Power transfer involves two device types. Those that provide the wireless power are designated as Base Stations, and those that consume wireless power are called Mobile Devices. Power transfer always occurs from a Base Station to a Mobile Device. The Base Station contains a power transmitter with a primary coil. The Mobile Device contains a power receiver with a secondary coil. The primary and secondary coils form two halves of a coreless resonant transformer. Shielding at the bottom face of the primary coil and the top face of the secondary coil, as well as the close spacing of the two coils, ensures that power transfer occurs with an acceptable efficiency.
Typically, a Base Station has a flat surface—referred to as the interface surface — on top of which a user can place one or more Mobile Devices. This ensures that the vertical spacing between primary and secondary coils is sufficiently small.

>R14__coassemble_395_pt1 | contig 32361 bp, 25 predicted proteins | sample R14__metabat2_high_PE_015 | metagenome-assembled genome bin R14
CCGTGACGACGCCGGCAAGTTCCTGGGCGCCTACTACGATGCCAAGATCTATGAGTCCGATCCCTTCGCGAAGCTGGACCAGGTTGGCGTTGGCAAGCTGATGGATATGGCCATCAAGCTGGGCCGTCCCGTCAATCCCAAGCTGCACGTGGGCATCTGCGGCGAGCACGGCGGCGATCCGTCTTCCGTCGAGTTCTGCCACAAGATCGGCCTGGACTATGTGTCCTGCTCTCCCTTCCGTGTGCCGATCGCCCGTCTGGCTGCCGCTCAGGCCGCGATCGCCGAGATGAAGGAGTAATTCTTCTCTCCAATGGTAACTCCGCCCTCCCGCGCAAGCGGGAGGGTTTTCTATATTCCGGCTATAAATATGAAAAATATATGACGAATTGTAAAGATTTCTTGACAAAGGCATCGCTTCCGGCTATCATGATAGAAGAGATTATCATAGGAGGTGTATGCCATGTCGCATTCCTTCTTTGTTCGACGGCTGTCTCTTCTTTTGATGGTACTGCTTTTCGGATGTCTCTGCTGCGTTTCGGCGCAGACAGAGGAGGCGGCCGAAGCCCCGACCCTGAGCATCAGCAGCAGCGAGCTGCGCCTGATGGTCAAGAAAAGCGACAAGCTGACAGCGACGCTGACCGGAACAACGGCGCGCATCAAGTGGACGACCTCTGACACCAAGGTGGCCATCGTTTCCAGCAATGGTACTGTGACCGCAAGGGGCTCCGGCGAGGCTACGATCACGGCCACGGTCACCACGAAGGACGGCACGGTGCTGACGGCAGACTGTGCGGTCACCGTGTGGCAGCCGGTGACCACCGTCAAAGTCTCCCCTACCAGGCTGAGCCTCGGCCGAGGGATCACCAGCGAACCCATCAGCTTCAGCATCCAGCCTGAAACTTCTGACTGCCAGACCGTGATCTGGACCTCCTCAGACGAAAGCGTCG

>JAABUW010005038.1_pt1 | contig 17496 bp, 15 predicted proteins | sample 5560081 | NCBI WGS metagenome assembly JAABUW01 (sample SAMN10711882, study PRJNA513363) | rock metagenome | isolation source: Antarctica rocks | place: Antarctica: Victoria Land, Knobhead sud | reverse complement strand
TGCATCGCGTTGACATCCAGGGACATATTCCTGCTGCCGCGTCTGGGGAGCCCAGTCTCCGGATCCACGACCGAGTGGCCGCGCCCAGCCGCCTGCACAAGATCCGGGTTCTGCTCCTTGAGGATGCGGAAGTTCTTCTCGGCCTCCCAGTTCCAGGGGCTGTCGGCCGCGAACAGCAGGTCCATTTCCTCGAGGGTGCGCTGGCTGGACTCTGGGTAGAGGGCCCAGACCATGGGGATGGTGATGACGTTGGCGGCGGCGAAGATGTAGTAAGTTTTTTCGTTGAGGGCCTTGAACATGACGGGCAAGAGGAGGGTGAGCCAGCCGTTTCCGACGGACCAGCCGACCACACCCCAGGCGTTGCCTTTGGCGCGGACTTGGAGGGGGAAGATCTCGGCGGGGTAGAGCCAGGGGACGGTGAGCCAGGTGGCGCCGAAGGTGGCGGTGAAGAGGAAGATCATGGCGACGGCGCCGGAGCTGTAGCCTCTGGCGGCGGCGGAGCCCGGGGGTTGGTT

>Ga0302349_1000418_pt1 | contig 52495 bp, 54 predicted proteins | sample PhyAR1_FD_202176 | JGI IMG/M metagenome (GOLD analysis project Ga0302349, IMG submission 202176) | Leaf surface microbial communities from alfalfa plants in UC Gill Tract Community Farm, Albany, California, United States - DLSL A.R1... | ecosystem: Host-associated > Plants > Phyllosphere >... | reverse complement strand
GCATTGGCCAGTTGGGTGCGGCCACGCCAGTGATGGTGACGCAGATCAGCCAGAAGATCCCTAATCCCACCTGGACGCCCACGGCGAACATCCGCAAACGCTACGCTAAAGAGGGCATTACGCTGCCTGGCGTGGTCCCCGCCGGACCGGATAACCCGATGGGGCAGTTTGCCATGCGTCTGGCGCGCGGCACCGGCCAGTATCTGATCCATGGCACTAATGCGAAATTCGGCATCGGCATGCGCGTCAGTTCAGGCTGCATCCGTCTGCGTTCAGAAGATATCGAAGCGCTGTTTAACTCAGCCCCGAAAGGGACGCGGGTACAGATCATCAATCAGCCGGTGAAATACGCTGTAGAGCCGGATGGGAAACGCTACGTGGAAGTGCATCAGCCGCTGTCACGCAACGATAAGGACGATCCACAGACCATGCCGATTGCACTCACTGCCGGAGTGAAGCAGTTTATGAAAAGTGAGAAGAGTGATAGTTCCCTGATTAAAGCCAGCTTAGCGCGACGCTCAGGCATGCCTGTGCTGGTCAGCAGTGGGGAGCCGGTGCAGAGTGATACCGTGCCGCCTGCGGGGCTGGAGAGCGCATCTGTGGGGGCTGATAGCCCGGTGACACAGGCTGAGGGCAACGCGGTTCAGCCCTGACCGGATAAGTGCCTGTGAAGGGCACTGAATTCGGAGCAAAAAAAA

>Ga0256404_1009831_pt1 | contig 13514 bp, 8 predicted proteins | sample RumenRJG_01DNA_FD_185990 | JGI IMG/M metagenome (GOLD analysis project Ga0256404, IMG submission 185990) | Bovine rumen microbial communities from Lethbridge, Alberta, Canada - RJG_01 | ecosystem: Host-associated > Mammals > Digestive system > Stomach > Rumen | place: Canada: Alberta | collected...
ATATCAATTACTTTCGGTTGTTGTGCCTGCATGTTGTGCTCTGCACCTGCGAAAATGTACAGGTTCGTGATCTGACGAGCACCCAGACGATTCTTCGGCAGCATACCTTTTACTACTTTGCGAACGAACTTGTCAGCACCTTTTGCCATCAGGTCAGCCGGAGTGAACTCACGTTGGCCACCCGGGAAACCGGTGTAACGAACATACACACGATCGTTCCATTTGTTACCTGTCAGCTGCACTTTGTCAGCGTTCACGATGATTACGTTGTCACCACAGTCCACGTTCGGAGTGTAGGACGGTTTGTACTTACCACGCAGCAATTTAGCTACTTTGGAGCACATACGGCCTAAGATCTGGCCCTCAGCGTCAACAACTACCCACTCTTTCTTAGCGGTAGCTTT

“Free-positioning” using the A6 coil arrangement does not require active participation in alignment of the primary and secondary coils. One implementation of free-positioning uses an array of primary coils to generate a magnetic field at the location of the secondary coil. Another implementation of free-positioning uses mechanical means to move a single Primary Coil underneath the Secondary Coil. 
Main features in wireless power transfer are:
•Contactless power transfer from a Base Station to a Mobile Device, based on near field magnetic induction between coils. 
•Transfer of about 5 W, using an appropriate secondary coil (having a typical outer dimension of around 40 mm). 
•Operation at frequencies in the 100…205 kHz range. 
•Free-positioning enables arbitrary placement of the Mobile Device on the surface of a Base Station. 
•A simple communications protocol enables the Mobile Device to take full control of the power transfer. 
•Very low stand-by power (implementation dependent).